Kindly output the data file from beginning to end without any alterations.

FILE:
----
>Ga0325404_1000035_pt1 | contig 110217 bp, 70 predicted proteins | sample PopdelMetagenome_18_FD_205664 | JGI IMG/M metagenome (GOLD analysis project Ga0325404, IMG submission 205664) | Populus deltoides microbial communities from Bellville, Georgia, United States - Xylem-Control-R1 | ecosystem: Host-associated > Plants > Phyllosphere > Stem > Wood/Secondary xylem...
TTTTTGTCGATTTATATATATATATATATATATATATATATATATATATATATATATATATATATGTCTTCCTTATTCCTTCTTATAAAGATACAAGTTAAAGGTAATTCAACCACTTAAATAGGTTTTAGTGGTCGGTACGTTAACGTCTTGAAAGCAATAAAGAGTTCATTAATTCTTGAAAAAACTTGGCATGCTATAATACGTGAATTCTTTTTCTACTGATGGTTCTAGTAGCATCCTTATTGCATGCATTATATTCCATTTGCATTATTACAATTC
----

>Ga0325404_1000035_pt1 | contig 110217 bp, 70 predicted proteins | sample PopdelMetagenome_18_FD_205664 | JGI IMG/M metagenome (GOLD analysis project Ga0325404, IMG submission 205664) | Populus deltoides microbial communities from Bellville, Georgia, United States - Xylem-Control-R1 | ecosystem: Host-associated > Plants > Phyllosphere > Stem > Wood/Secondary xylem...
TTTTTGTCGATTTATATATATATATATATATATATATATATATATATATATATATATATATATATGTCTTCCTTATTCCTTCTTATAAAGATACAAGTTAAAGGTAATTCAACCACTTAAATAGGTTTTAGTGGTCGGTACGTTAACGTCTTGAAAGCAATAAAGAGTTCATTAATTCTTGAAAAAACTTGGCATGCTATAATACGTGAATTCTTTTTCTACTGATGGTTCTAGTAGCATCCTTATTGCATGCATTATATTCCATTTGCATTATTACAATTC